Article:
In my opinion, it’s a sad, if not disturbing sign of the times that it was deemed necessary to actually invent a word to describe this antisocial behaviour. 

Which brings me to the article, provided by Independent Digital News & Media Limited on April 9th 2018, with the headline:

 Quarter of children under six have a smartphone, study finds 

It reveals that, in a recent study: “Despite parents insisting that 11 is the "ideal" age for children to have a phone, 25 per cent of children aged six and under already have their own mobile and nearly half of these spend up to 21 hours per week on their devices. More than three quarters of parents paid up to £500 for their child's first phone with two-thirds admitting they don’t cap the monthly spend.

According to the poll: “Researchers also found eight in 10 parents don’t limit the amount of time children spend on their phones while 75 per cent don’t disable the data function so their children are only able to call and text. SmartPhones have become the most important piece of technology we own, connecting us with friends, keeping us updated on the world around us, and letting us capture our biggest moments," said Liam Howley of musicMagpie which conducted the research.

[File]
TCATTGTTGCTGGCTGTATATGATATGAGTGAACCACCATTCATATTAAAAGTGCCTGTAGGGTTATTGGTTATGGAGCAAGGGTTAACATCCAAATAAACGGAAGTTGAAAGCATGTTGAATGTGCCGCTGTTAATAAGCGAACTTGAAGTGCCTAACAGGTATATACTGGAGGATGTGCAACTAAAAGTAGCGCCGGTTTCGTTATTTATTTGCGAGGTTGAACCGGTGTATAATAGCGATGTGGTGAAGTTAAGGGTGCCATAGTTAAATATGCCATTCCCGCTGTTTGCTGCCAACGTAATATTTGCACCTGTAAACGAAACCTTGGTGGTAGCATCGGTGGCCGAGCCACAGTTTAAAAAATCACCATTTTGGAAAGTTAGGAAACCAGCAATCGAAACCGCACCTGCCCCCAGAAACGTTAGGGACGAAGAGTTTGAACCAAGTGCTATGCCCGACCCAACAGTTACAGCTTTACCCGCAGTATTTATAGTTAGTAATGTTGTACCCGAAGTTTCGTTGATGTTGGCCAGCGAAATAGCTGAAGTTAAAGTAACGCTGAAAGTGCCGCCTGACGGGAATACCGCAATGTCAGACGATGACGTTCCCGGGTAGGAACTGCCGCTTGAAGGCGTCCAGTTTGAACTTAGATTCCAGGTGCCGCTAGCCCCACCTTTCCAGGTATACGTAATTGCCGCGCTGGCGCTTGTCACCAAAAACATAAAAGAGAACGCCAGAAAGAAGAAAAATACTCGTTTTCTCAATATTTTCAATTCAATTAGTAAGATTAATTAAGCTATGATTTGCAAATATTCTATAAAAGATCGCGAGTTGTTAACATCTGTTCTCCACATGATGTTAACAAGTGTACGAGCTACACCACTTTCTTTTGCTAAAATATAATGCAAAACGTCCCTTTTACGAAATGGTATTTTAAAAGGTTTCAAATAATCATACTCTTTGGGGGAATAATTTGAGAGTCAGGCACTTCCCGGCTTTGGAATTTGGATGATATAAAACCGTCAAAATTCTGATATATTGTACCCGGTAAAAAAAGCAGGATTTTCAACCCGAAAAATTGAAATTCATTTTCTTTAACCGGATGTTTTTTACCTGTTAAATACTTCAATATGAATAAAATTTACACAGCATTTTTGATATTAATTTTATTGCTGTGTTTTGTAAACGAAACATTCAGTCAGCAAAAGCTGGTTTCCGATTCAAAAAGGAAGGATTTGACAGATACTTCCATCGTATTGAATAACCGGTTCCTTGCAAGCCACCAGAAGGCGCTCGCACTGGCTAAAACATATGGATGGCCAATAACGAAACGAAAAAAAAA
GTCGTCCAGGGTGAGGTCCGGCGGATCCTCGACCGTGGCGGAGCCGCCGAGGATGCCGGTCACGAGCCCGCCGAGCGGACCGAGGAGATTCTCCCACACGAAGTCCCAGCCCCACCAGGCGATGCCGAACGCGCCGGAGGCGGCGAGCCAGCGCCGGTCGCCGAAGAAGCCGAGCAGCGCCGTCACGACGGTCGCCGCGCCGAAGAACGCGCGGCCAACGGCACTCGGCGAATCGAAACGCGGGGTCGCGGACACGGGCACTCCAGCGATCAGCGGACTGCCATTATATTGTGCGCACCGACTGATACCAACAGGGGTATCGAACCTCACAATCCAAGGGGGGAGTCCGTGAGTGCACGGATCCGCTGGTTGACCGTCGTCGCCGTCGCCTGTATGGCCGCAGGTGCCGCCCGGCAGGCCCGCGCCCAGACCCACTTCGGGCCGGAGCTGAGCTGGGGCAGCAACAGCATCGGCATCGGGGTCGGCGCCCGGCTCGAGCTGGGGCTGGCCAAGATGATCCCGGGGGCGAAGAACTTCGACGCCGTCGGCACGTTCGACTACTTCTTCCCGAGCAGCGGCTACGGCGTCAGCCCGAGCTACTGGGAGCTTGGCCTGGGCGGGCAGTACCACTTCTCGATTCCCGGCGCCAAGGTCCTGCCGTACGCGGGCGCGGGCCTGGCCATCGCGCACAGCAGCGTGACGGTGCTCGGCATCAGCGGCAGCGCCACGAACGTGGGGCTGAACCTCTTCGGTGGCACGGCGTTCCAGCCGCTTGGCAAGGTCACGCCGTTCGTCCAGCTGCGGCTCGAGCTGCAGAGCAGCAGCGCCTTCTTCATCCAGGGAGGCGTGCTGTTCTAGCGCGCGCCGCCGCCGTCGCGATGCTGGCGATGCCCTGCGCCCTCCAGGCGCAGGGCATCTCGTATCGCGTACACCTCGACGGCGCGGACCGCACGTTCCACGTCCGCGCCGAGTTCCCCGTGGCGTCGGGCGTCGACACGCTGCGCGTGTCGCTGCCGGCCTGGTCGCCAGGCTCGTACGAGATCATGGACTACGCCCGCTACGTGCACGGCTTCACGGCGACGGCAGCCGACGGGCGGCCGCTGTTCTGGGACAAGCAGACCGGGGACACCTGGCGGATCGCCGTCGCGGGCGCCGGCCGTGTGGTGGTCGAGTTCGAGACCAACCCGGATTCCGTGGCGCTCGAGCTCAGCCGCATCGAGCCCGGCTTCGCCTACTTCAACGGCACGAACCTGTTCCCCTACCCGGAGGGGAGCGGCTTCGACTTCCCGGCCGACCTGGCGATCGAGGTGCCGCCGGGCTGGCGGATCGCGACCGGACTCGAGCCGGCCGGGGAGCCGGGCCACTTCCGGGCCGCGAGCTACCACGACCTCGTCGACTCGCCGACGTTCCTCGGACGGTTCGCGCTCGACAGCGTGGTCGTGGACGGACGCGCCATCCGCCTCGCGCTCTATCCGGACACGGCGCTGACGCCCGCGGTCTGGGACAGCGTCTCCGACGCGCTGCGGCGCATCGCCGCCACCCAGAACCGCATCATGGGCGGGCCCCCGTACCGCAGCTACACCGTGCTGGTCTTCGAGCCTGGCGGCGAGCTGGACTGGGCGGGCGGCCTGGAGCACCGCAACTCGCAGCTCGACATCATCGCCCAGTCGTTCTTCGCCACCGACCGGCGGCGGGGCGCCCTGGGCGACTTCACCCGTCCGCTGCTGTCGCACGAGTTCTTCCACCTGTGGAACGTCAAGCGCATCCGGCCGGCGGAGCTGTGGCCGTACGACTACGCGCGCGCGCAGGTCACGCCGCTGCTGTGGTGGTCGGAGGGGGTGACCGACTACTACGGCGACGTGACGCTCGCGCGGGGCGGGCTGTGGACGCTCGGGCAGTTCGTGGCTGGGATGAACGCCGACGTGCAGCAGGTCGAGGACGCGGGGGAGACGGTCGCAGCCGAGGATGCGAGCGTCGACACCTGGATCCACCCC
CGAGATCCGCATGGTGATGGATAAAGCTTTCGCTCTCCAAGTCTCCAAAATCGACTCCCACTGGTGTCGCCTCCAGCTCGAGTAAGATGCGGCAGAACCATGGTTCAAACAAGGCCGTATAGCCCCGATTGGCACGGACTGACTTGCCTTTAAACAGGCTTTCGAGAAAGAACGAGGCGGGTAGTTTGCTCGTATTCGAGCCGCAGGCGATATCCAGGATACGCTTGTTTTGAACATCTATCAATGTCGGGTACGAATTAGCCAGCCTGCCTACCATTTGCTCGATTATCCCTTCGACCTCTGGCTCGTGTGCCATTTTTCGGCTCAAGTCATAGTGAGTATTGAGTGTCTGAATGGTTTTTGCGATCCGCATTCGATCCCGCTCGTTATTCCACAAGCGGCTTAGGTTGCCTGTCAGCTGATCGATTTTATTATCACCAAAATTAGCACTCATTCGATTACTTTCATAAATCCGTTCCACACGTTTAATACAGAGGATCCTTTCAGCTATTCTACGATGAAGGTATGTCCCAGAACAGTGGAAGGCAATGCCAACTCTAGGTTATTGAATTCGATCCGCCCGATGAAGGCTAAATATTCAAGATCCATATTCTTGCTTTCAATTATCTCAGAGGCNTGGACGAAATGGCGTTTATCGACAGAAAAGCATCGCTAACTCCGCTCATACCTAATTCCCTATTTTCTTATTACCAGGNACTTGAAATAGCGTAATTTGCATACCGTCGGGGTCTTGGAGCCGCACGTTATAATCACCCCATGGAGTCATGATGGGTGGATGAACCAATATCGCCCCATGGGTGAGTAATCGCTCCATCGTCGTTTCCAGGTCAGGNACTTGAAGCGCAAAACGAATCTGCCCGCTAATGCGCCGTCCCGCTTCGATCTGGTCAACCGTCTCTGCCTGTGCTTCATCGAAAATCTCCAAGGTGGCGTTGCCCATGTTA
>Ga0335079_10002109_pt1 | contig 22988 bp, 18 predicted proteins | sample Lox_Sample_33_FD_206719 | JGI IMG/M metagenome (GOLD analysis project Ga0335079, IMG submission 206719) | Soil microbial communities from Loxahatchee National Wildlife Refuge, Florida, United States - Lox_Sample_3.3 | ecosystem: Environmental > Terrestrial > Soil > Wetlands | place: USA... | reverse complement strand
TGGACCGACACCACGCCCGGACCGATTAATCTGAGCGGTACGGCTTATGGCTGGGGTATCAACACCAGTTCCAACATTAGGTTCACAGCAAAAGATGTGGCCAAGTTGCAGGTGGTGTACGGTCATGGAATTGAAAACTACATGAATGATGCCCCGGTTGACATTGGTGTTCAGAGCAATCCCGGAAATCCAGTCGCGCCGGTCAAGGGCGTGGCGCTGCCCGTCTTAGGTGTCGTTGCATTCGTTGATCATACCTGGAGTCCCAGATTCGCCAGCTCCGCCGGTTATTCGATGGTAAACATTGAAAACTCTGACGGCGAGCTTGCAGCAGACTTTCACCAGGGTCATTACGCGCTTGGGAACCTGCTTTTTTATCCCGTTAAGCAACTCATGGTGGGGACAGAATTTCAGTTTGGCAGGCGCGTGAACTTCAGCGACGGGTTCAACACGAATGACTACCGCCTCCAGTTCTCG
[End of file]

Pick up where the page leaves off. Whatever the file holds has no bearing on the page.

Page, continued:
“The age at which children get their first phones, has got even younger, and while many agree that there’s no defined age to give a child a phone, there’s a lot parents can do to ensure their child’s day-to-day life isn’t consumed by one. Other than making calls and sending messages, it also emerged that 38 per cent of children used their mobile phone to play games.”